The end of the world has never looked so good.
Born from the same loins that gave us the seminal shooters Doom and Quake, Rage is a new-school throwback, a simple, straightforward and absolutely gorgeous first-person blast-'em-up that is so free of pretension -- and maybe even ambition, beyond its technical wizardry -- that it's oddly refreshing.
Rage is set a century after a giant asteroid has struck the Earth and laid waste to most of human civilization, with the player cast as a technologically enhanced survivor who has been in suspended animation inside a subterranean ark.
Once you step out into the harsh sunlight of the post-apocalyptic desert wasteland, the shooting begins. On foot, and then in cars. Shooting, driving, shooting, talking and more shooting. Roll credits.
Rage has the disadvantage of following in the irradiated footsteps of Fallout 3 and Borderlands, fantastic games that both happen to take place in post-apocalyptic-ish worlds that are home to bandits, mutants and other, larger nasties. But don't make the mistake of comparing Rage to those games. This is a shorter, simpler, shinier affair. It makes demands of your reflexes, not your intellect.
As the mute hero of the wastes, you'll spend virtually the entire game undertaking missions for various wasteland dwellers. Most of these involve going someplace and killing some things, sometimes on foot in the ruins of cities, sometimes in your customized, gun-equipped hot rod, out on the open roads. In between, you'll do odd jobs (involving killing), build cool gadgets (with which to more effectively kill), play an addictive collectible card game (based on killed enemies) and maybe hop into the game's co-op missions or vehicle-only multiplayer modes. To kill your friends.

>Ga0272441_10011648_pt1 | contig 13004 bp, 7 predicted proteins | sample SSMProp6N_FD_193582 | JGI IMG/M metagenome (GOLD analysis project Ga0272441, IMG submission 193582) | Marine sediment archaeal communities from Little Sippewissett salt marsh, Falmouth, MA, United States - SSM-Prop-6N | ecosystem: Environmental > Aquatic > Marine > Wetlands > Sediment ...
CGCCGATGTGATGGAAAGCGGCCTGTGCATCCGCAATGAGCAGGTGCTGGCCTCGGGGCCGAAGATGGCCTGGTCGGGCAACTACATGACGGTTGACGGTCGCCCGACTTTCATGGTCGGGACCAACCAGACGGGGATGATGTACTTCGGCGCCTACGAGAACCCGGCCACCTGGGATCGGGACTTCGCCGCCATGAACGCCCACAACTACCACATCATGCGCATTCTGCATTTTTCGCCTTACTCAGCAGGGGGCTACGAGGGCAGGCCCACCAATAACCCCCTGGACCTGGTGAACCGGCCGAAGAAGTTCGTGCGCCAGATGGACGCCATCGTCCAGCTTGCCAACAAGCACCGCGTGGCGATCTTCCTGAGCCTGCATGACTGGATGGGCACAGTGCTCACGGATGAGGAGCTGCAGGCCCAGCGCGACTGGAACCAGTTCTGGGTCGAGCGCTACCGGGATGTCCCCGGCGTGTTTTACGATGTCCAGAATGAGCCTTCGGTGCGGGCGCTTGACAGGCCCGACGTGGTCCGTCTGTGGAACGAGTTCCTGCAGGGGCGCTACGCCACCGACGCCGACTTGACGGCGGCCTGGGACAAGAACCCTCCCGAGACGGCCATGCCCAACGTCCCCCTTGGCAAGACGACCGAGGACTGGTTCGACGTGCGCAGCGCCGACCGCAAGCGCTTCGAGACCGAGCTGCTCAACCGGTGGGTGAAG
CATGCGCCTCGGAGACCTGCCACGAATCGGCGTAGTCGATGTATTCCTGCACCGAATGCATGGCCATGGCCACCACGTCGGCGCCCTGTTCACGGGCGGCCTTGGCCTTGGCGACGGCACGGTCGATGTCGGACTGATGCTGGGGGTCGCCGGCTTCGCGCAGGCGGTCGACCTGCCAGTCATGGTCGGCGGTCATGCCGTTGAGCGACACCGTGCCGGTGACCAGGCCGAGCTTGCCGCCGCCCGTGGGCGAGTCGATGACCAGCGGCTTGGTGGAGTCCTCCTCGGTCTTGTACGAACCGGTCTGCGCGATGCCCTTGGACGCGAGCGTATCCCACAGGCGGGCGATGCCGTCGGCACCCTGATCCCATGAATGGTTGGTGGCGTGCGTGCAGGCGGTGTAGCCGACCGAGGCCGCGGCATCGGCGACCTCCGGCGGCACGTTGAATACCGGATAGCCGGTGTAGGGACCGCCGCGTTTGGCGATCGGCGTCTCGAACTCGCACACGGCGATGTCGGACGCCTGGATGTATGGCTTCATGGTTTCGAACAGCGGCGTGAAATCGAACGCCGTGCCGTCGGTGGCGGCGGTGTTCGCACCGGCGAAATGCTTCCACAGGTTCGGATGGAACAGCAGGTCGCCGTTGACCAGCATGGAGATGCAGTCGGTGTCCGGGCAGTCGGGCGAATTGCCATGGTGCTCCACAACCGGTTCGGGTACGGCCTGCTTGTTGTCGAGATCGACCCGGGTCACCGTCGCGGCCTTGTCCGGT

The guys at id Software know a lot about making games that look amazing, and a lot about designing levels that flow well. What they're less skilled at is storytelling and characters, and Rage often feels like a romp through a theme park populated by sophisticated but soulless animatronics.
But here's the thing: Rage is still fun to play. The shooting and driving are frantic and satisfying, and encourage careful thought about which weapons and gadgets to use in your quest to rid the wasteland of bandits, mutants, earth-shaking monstrosities and the (unimaginatively named) Authority, the ultimate baddies in Rage's ravaged realm.
Other than its slicker-than-slick visuals, Rage doesn't try to innovate. Everything from the fetch-questing to the item-crafting to the car-racing has been borrowed from (and, in some cases, done better in) other games.
And sometimes feel like you're just using guns and rocket launchers and dune buggies to manipulate a series of databases hidden behind the gloriously beautiful facade of a post-apocalyptic wasteland. But with every passing hour, Rage gets a little better (keep that in mind through the initial slow slog), and while it won't be remembered as a title that redefined the first-person shooter genre, it's the most beautiful apocalypse gaming has seen.
While Rage is woefully thin on a story or characters you'll care about, it's a slick, pretty throwback to old-school shooters. Just don't go comparing it to those other, better post-apocalyptic games.